Emergency Medical Services
The Fire Department's Emergency Medical Services (EMS) section responds to emergency calls involving injury or illness. More than 70 percent of calls received by the Fire Department are medical calls.
Medic units (often called ambulances) are housed in fire stations alongside fire apparatus, and all career and many volunteer personnel are trained in both EMS and fire suppression. The Department operates 31 career advanced life support medic units; the Baltimore County Volunteer Firemen's Association operates 19 advanced life support ambulances and two basic life support units.
All career fire apparatus are equipped with automatic external defibrillators, used to treat sudden cardiac arrest victims.
Eight EMS district officers supervise daily EMS operations.
Will I Get A Bill?
Baltimore County does not bill for EMS service. If you live in Baltimore County or are a visitor to Baltimore County, the cost of emergency medical service is covered by tax revenues.
About EMS Response
Engines vs. Medic Units
Occasionally, a fire engine, ladder truck or utility vehicle will respond when you call 911 for medical assistance. All career fire units and many volunteer engines carry trained EMS personnel.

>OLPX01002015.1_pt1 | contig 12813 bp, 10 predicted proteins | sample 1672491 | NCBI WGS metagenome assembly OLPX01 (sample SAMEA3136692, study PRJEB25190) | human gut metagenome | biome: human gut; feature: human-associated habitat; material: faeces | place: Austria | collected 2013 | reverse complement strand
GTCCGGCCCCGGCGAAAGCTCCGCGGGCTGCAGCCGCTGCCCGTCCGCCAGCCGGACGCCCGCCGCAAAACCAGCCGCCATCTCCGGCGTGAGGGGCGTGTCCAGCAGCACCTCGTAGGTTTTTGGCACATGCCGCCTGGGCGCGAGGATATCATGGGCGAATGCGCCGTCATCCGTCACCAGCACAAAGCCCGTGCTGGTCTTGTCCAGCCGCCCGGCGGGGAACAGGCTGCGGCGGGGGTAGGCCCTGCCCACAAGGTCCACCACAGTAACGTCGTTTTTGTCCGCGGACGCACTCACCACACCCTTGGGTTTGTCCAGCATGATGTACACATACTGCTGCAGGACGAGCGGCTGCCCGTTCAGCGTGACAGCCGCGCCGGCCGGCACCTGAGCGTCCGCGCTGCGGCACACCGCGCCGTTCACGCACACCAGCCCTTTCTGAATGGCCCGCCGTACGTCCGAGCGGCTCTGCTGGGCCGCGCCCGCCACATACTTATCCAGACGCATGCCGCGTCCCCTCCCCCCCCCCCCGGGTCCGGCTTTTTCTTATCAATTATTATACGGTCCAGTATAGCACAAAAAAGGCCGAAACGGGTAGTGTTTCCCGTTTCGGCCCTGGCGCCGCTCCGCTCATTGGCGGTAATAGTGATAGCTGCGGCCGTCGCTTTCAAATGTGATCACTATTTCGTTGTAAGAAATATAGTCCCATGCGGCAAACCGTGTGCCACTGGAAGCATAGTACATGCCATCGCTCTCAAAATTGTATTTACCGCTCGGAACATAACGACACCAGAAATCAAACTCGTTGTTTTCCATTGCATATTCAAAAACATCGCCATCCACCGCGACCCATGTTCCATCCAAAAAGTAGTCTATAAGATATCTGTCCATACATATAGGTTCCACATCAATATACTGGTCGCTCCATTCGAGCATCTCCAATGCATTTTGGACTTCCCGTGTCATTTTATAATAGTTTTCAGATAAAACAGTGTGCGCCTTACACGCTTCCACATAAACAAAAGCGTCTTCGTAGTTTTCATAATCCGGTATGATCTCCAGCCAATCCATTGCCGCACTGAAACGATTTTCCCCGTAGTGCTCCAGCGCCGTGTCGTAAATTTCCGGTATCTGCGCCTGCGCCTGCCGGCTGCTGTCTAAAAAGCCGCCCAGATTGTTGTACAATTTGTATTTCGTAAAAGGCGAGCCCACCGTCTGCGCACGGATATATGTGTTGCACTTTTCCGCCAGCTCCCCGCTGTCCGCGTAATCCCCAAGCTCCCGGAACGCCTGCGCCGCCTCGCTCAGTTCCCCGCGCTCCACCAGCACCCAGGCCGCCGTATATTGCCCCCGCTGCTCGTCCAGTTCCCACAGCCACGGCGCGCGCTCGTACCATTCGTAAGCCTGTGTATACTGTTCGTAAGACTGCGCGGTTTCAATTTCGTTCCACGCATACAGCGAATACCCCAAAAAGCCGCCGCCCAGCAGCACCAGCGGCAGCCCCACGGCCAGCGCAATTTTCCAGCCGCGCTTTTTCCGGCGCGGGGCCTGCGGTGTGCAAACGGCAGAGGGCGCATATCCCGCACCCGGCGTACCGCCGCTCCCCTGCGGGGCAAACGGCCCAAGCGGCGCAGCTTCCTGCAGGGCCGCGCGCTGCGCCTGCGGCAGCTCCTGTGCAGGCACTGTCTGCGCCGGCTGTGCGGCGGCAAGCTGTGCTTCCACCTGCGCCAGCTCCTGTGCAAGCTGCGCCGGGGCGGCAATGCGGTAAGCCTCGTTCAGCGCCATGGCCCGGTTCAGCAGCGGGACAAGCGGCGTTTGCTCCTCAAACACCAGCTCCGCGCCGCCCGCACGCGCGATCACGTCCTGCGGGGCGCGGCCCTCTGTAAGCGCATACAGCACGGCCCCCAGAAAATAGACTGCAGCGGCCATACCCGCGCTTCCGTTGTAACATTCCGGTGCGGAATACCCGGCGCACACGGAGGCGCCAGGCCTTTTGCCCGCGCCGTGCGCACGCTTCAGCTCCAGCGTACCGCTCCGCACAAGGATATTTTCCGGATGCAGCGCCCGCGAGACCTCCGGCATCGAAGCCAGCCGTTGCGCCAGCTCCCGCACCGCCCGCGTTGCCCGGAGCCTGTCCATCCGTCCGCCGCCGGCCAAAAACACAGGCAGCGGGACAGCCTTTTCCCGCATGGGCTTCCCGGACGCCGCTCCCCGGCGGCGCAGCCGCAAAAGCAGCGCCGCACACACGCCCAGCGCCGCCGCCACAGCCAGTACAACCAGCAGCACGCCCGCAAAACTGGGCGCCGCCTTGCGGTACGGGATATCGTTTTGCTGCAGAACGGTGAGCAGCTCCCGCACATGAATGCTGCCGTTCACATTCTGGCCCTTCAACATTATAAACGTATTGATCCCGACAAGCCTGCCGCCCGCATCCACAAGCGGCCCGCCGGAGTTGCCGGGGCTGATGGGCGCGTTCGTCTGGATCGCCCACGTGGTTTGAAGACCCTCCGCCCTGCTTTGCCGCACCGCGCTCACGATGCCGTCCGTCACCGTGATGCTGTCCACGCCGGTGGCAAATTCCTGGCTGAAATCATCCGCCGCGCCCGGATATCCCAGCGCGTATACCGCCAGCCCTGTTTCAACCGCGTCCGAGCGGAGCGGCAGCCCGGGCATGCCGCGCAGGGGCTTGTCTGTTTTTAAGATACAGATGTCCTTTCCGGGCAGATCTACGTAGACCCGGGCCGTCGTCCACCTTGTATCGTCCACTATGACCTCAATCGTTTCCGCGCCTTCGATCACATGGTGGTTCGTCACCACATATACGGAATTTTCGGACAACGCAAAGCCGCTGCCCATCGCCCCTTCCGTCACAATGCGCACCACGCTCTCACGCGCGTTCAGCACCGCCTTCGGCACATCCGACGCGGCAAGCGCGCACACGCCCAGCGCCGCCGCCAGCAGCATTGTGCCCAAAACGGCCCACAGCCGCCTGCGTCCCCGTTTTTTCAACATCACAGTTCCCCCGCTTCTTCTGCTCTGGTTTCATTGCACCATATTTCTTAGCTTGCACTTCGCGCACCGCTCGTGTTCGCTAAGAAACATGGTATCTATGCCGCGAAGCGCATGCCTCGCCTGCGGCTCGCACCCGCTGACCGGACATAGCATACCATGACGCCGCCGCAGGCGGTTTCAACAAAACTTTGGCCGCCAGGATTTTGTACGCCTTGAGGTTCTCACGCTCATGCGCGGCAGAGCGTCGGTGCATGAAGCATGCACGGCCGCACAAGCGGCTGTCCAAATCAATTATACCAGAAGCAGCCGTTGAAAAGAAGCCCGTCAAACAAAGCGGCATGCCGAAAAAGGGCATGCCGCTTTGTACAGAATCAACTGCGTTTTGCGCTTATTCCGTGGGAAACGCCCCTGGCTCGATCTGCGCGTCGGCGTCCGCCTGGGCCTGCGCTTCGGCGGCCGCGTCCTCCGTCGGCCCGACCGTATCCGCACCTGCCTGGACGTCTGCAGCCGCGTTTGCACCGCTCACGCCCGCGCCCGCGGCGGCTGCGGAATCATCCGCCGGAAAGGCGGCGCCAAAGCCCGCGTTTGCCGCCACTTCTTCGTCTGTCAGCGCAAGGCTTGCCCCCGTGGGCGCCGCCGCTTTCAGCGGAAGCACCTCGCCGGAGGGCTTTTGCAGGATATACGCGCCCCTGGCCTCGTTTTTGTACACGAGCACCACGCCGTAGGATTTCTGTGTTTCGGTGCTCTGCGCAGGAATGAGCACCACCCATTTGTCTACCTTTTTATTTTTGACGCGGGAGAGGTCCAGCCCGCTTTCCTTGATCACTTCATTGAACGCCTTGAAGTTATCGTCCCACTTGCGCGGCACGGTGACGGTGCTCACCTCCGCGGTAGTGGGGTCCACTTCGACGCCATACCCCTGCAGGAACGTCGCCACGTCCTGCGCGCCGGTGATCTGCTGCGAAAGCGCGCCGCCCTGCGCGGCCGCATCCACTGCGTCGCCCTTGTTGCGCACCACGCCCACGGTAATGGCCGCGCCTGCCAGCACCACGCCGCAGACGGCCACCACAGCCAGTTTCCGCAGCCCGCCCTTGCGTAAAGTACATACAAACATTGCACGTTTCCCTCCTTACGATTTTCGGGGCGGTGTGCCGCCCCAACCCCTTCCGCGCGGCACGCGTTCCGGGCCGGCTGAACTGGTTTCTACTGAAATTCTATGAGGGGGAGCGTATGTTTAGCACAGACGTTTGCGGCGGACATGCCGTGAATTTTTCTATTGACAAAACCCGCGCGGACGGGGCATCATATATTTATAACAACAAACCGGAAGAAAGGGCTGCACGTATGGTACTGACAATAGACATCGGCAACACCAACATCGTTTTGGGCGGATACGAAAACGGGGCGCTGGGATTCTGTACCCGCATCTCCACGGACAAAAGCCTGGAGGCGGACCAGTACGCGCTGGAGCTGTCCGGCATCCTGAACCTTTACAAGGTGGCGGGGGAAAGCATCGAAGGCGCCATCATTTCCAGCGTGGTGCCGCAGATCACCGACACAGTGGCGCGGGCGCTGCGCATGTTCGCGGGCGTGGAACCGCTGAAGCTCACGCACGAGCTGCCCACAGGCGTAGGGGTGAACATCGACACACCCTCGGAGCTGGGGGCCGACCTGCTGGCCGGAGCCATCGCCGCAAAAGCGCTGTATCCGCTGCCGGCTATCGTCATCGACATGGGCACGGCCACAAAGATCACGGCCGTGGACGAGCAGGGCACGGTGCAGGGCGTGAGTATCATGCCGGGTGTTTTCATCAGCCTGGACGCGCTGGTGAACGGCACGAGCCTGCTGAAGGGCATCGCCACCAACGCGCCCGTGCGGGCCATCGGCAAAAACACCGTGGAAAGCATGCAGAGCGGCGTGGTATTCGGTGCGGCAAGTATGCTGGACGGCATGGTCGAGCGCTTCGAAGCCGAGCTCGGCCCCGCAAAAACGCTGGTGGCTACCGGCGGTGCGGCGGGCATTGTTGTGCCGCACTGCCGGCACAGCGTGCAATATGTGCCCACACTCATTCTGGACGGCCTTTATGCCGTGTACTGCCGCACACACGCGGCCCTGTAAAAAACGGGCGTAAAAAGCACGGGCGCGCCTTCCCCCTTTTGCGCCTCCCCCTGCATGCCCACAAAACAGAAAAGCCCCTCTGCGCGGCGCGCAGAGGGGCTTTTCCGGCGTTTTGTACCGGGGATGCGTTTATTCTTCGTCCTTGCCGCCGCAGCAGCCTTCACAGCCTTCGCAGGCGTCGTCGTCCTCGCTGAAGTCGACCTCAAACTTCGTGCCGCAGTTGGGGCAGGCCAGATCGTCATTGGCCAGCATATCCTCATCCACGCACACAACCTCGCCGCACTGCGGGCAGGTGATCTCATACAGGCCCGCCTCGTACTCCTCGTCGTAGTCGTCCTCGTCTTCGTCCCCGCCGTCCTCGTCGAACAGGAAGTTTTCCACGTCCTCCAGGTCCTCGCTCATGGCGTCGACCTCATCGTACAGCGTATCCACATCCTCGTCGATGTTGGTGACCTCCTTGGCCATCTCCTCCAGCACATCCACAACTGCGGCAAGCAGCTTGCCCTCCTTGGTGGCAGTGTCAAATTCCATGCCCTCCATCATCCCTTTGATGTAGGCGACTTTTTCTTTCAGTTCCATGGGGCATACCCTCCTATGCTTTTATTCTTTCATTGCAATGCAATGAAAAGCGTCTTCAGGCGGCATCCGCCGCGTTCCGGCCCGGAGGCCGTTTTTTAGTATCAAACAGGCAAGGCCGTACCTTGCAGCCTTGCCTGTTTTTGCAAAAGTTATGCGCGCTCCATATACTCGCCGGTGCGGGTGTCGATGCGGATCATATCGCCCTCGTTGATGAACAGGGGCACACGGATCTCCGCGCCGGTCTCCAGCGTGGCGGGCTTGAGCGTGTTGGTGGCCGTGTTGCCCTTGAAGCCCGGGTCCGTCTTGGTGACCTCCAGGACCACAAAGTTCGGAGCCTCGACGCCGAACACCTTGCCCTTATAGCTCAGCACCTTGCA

Dispatchers send an engine, truck or utility unit if one of these is closer to the medical emergency than an available medic unit; the goal is to reach the patient as quickly as possible. Also, dispatchers may send an engine to support medic crews on high-priority medical calls.
Career vs. Volunteer
Dispatchers send career and volunteer personnel based on proximity to the emergency and the type of equipment required. At the incident scene, career and volunteer personnel follow the same chain of command and the same operating procedures. Volunteers who actively respond to fire and EMS calls must have the same basic training as their career counterparts.
Fire Director: Christian Griffin, supervises Baltimore County's EMS operations
Revised January 8, 2015